Christmas grinnings, what think you of your tradesmen's bills?* Your coal bill, your wine-merchant's bill, your landlord's very civil refresher, your apothecary's lengthy "ditto repeated," and Doctor Floggum's humanities, in the shape of a half-yearly memento for board and birch brooms furnished to your four infant grammarians. If the first of January closed all the other accounts for the past year, as it does that of time, à la bonne heure ; but few indeed are they with whom the march of sun and of money is synchronous, and who do not get rid of their last sovereign some time, more or less, before the last day of the year. Children, indeed, are excusable for their hilarity on the occasion, they have no bills to settle, fortunati nimium sua si bona norint ; and then there are the holidays and the Christmas pies, and coming visions of the glories of twelfth-night: but for one who has arrived at years of discretion to rejoice under the infliction, is to have very little discretion indeed for his years. Some musty old bachelors, perhaps, may have their fancy tickled, at the prospect of feeding at other people's expense, in honour of the new year; but then there are the vails for servants, not quite obsolete in domestic families,-a formidable discount on such enjoyments.

Christmas merry meetings by some are thought to have originated in the saturnalia of Rome; and a greater humbug upon suffering humanity than those saturnalia it were difficult to imagine. Such snatches of liberty (if indeed liberty it could be called) which the slave enjoyed during that festival, could have served only to render slavery more odious for the rest of the year; and as for the unlimited licence of speaking home truths to their masters, show me the slave who would have dared to avail himself of the privilege. Horace tells us the consequence :

Ocyus hinc te

Ni rapis, accedes opera agra nona Sabino.

Whence, then, the self-deception in this particular, for it must be admitted, as a matter of fact, that men do fancy they enjoy the advent of a new year amazingly? Not improbably it arises from the permanence of early habits,-from effects in the grown man surviving their infantile causes. Much also may be attributed to the excuse which Christmas offers for eating and drinking. Turkeys and chines, roast beef and plum puddings, are things bona in se ; which means not good in the abstract, but in the concrete, Mr. Logician. With those who do not fare sumptuously every day, there is some gratification in these feastings incidental to the new year. But if men would be honest to themselves, they would refer much of their rejoicing on this occasion to an absurd superstition that sees in some imaginary barrier between the past year and the present, an efficient cause for the cessation of bad luck, and for fancying that the new year will be better than the old.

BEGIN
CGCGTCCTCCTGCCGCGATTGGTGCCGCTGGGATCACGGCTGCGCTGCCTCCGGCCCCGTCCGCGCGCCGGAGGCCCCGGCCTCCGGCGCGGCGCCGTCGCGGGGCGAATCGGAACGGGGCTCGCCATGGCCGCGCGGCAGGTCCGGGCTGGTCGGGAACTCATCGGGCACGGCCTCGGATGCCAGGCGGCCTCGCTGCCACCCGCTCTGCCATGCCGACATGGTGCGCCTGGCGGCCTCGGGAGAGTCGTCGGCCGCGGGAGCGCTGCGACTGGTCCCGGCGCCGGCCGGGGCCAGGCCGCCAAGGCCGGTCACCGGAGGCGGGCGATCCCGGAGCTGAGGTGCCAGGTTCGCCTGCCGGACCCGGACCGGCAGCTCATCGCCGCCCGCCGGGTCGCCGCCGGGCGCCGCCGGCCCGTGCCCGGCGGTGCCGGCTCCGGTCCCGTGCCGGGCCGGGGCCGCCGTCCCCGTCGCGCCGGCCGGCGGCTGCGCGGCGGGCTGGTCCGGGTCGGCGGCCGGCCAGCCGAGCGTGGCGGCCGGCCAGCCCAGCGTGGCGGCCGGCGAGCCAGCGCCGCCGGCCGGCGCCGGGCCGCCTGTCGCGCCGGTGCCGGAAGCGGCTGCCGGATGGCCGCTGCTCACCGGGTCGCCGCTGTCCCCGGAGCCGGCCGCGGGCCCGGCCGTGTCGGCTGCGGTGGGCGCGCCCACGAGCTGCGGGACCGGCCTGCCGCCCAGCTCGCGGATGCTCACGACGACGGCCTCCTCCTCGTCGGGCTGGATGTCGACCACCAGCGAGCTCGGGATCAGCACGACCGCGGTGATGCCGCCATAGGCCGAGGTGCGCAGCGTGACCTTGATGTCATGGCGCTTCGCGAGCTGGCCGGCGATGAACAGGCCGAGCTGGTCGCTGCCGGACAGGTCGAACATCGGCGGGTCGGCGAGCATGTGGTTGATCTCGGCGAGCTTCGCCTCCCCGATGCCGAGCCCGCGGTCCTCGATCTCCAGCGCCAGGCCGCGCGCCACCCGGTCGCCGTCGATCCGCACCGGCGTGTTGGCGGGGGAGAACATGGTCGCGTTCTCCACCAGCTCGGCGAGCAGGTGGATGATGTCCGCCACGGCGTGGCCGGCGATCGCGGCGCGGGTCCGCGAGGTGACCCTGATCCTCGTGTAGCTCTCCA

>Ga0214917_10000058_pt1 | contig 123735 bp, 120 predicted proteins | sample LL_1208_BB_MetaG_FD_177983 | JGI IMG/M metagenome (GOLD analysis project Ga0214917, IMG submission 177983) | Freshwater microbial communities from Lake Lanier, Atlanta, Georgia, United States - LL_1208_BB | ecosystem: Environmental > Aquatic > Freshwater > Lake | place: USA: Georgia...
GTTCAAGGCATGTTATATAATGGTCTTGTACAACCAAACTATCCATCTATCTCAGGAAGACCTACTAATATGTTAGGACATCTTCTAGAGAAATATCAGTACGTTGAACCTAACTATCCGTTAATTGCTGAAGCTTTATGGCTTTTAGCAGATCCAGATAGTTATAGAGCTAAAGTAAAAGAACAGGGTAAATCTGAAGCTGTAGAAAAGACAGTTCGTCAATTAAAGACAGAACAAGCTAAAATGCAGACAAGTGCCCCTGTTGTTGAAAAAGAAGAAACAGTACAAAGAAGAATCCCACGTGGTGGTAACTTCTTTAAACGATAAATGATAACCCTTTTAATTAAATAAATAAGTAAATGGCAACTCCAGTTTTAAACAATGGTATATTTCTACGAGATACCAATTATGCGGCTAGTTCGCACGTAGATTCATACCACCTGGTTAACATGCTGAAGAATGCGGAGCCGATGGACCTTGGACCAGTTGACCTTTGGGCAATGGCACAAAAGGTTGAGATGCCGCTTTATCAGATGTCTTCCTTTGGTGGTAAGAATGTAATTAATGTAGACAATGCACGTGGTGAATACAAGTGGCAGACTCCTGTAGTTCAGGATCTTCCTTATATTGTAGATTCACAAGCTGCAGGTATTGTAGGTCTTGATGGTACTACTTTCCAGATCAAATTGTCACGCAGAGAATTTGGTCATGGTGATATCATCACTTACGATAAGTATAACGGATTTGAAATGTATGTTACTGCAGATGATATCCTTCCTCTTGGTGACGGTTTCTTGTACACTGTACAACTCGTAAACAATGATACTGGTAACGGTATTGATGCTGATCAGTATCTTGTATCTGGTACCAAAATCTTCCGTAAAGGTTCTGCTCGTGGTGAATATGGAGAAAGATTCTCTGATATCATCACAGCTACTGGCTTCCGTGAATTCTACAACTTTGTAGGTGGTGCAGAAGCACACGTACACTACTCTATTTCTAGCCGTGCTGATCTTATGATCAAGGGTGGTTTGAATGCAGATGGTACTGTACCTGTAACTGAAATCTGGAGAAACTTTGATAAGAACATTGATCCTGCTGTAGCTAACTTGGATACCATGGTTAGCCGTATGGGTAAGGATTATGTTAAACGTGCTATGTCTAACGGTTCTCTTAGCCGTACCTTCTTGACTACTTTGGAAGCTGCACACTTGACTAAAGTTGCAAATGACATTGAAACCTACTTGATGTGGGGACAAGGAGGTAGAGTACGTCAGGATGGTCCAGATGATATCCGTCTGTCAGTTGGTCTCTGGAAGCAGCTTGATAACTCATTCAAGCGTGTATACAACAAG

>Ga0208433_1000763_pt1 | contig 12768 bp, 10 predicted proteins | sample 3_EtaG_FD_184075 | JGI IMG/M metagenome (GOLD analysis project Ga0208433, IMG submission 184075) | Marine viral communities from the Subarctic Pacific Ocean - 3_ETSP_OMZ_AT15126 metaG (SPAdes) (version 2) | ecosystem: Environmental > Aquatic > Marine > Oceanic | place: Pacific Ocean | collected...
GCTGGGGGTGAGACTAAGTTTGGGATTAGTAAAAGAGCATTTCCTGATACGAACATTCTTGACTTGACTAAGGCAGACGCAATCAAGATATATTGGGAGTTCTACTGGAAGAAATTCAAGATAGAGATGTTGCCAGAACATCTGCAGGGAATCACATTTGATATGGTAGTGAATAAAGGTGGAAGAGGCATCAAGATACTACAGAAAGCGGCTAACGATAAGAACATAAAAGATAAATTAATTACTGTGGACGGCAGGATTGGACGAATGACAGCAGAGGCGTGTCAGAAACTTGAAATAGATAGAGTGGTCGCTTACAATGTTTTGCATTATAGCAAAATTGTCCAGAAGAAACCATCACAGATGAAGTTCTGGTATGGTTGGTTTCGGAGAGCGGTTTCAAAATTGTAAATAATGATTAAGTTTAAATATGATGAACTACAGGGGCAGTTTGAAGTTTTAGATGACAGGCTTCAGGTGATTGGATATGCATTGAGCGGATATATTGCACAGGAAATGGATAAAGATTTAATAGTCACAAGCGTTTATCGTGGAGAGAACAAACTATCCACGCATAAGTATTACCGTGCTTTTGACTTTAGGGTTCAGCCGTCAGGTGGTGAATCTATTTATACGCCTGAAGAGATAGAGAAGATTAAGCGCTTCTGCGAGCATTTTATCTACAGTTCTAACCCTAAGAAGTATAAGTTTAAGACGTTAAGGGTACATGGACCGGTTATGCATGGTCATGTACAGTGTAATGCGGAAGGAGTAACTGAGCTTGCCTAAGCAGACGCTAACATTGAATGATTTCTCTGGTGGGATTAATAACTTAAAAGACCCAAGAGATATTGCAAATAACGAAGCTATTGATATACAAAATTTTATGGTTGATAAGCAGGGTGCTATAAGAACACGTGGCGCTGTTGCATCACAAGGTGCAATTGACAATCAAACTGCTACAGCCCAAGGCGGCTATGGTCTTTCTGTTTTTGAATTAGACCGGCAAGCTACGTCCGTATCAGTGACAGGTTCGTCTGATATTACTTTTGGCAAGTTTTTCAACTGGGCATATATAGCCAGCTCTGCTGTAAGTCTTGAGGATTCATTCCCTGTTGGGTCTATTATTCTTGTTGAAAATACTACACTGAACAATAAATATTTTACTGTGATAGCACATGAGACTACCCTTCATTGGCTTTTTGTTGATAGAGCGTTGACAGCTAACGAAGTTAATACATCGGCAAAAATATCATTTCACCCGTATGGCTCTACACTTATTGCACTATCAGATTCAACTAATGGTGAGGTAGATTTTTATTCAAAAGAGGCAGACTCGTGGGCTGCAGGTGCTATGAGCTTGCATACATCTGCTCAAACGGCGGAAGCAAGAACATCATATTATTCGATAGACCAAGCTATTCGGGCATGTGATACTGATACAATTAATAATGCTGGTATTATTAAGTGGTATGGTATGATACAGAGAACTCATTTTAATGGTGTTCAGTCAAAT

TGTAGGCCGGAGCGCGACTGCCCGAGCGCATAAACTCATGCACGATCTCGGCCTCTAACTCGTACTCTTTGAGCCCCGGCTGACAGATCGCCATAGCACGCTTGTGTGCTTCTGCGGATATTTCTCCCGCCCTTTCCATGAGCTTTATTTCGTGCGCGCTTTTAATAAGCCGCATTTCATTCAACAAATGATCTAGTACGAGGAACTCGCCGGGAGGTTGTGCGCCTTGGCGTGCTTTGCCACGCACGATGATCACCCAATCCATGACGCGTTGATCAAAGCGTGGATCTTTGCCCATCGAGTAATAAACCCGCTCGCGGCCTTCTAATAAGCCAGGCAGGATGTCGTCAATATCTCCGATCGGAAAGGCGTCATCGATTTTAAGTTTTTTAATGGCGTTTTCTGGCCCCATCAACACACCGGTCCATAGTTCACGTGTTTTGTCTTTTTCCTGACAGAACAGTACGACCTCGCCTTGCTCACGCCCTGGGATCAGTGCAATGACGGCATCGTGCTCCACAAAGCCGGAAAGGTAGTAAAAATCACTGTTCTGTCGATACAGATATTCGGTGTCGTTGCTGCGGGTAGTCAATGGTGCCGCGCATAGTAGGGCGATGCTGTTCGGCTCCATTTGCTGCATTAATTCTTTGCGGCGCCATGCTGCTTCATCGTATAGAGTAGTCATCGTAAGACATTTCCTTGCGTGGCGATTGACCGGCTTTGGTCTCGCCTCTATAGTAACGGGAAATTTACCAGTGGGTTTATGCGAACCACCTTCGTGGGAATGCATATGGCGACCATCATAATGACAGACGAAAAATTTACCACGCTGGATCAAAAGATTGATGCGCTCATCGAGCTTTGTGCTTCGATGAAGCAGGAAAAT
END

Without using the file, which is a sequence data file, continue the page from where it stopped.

The fact is, that, in the great majority of cases, mankind are so pelted by fortune's eldest daughter, so many cards have turned up any thing

* In this observation we have found ourselves anticipated by a writer in the Comic Almanac ; a chiel who, like a seven months' child, has come before his time, to get the start of us.


but trumps for them, that they become heartily tired of the old year long before its date is out; and the augury of opening a new account with time is an error too flattering to be closely investigated. We are in all cases sufficiently given to believe lightly what we intensely desire; there are indeed some prejudices which the natural theologian might almost fancy special providences, provided for carrying mankind the easier through their appointed lot, "and this is of them." Every body knows, if he will but pause to consider the matter, that new years and old years are a simple affair of the almanack-maker,-no The ancient Greek year commenced with that new moon whose full came next after the summer solstice. Afterwards, each state of Greece began the year when it pleased. The Egyptian year dated from the autumnal equinox, the Jewish ecclesiastical year began in spring, but the civil year of the Hebrews coincided with the Egyptian. The Chinese (those of them whom we have left alive) reckon from the new moon after the winter solstice, and so do the Japanese. The ancient Swedes began their year on the reappearance of the sun in the horizon after the winter season of total night. Romulus commenced the year in March, and Numa in January; and the Turks carry heterodoxy so far as to start from the 16th of July (the misbelievers! may their shadow grow less). Without a further expense of learning, we think our readers may be satisfied that the arrangement is purely conventional, and that there is in reality no bureau d'octroi at the entrance of the new year, like those at the gates of a French town, to exclude contraband misfortunes. But what is luck itself more than a fancyformed deity, set up to be invoked against reason, and in spite of evidence, when better auguries of returning good are difficult to come at. Nos te facimus, Fortuna, deum; and yet where is the man so emancipated from the dominion of words, as to cast away all use (or abuse either) of the imaginary goddess. To bear hard, therefore, on those who rejoice in new years on such speculative grounds, would be to exhibit a gross ignorance of human nature.